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How to detect fake:

Sterling Silver Jewelry

This guide is designed to help identify fake .925 sterling silver pieces, if you do not have any silver testing equipment. If your sterling silver passes all the tests below, it does not mean your piece is solid silver, it is only conclusive if it spots a fake. Purchasing a piece of silver without the proper testing devices is highly discouraged, but below are a few test to help determine if your silver is either not real, or it is plated.

Sterling Silver Jewelry - Step 1, picture 1 Sterling Silver Jewelry - Step 1, picture 2
The first thing to do is the magnet test. Lay your silver piece on a flat surface, and with a strong magnet, touch the magnet to the silver. If the magnet sticks to the silver at all when you move away, your silver piece is not solid.

Modern fakes rarely will fail this test but it needed to be mentioned.

Sterling Silver Jewelry - Step 2, picture 1 Sterling Silver Jewelry - Step 2, picture 2
Next, with magnification, look for a stamp on your sterling silver piece. Both of the above pictures are stamped .925. That means the piece should be 92.5% solid silver. (Sterling silver means .925 or 92.5% solid silver)

The stamp doesn't guarantee that the piece is authentic but it's what you want to see. If you don't see it, it probably isn't real.

Watch out for chains! Many of the good fakes are actually real sterling silver on the lobster claw, but the rest of the chain is fake. Look for a stamp on both the lobster claw and the first link.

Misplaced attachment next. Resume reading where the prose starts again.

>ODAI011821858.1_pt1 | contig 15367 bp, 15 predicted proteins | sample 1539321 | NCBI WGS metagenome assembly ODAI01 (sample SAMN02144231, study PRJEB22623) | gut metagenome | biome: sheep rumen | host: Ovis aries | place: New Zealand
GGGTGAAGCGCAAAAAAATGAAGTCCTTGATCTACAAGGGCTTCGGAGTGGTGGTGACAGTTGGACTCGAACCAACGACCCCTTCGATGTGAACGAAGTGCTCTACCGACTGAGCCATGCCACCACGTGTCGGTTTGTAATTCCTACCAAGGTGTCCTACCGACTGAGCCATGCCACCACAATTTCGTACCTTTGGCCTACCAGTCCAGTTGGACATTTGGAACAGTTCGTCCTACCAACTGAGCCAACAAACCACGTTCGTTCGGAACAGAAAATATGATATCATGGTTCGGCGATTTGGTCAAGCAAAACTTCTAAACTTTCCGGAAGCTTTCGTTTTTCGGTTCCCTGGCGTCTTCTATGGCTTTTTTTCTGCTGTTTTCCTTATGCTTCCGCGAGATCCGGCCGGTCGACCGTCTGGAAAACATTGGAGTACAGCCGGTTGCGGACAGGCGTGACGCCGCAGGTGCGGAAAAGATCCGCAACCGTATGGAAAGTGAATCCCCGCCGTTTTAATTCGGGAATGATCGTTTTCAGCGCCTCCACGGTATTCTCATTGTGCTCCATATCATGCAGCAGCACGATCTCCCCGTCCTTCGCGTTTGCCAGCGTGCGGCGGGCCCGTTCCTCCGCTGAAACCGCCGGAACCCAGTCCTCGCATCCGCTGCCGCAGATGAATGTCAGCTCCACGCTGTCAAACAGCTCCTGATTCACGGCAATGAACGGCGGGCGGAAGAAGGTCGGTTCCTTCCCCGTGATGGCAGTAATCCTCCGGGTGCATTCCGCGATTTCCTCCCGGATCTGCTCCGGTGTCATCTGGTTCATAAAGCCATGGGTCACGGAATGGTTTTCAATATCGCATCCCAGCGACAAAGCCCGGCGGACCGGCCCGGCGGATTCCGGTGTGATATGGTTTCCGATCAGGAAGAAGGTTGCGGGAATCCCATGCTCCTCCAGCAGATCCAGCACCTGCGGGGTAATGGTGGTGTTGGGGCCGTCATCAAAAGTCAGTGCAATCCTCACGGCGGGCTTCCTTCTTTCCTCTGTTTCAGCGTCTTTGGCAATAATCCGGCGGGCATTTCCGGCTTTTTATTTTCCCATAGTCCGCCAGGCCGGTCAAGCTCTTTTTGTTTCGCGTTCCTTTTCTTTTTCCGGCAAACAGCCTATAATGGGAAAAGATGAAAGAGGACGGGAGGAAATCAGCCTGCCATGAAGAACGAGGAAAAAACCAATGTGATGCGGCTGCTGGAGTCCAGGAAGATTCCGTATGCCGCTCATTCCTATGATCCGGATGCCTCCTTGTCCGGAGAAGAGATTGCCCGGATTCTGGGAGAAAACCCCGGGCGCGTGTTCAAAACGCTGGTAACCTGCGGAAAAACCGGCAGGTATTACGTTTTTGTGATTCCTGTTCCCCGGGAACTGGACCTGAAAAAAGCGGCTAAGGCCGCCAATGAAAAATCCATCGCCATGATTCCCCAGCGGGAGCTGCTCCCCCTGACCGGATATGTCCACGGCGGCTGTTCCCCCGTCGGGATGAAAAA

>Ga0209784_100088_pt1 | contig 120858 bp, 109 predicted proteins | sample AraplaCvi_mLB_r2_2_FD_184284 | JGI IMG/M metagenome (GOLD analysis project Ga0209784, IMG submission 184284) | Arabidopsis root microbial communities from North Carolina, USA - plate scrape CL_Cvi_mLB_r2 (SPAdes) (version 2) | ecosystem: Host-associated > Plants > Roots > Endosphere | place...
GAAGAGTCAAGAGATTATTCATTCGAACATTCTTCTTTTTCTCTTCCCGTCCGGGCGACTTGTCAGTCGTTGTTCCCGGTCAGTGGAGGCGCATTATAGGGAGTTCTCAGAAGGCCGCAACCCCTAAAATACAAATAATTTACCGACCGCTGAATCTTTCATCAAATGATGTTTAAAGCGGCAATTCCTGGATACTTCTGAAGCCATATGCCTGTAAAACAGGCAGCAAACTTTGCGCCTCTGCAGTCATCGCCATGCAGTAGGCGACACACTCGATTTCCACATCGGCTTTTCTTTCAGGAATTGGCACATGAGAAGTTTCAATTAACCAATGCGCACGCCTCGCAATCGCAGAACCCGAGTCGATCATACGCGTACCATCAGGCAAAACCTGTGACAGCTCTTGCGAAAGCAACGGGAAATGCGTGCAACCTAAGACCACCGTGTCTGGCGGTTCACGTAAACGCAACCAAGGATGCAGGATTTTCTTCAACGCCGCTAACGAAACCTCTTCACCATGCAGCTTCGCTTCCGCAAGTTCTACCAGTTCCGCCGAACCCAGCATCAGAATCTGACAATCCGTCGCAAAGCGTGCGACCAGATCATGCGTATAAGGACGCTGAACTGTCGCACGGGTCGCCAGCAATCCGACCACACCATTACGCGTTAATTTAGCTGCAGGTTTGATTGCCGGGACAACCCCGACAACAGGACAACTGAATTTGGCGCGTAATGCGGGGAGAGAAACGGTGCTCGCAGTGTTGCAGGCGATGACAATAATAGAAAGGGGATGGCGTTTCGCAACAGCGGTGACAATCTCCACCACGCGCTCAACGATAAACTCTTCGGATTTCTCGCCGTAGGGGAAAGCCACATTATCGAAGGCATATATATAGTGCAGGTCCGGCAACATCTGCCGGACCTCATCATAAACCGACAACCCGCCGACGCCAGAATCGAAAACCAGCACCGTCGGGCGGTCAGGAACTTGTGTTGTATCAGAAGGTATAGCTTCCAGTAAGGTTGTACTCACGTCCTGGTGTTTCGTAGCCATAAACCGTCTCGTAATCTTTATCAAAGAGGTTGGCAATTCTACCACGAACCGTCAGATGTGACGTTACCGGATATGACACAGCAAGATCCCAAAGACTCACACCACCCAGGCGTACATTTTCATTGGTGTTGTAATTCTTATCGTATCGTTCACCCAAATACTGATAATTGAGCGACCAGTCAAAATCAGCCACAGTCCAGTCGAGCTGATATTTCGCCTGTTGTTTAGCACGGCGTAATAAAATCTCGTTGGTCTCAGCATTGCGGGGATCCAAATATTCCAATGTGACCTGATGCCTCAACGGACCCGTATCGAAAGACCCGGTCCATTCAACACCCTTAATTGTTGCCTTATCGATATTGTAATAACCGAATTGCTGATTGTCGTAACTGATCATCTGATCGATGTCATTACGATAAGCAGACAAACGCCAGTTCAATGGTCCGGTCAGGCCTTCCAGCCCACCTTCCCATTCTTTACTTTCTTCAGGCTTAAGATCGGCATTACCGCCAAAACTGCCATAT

Sterling Silver Jewelry - Step 3, picture 1 Sterling Silver Jewelry - Step 3, picture 2
Next, if it's a used piece, look for signs of wear. In the above pictures, you can see where the plating has worn off and the metal below is showing through. Both of these pieces should be easily seen as plated.

Sterling Silver Jewelry - Step 4, picture 1
I have seen people tell how to perform your own density test. Do not do this unless you know what you're doing.

The way a density test works is to weigh a piece of silver and then to weigh it again in water. This only works if the water is not part of the weight equation.

For example, you would need to weigh the silver, and then weigh it again while suspending it in the water. Difficult to do without some kind of suspension scale or a density tester.

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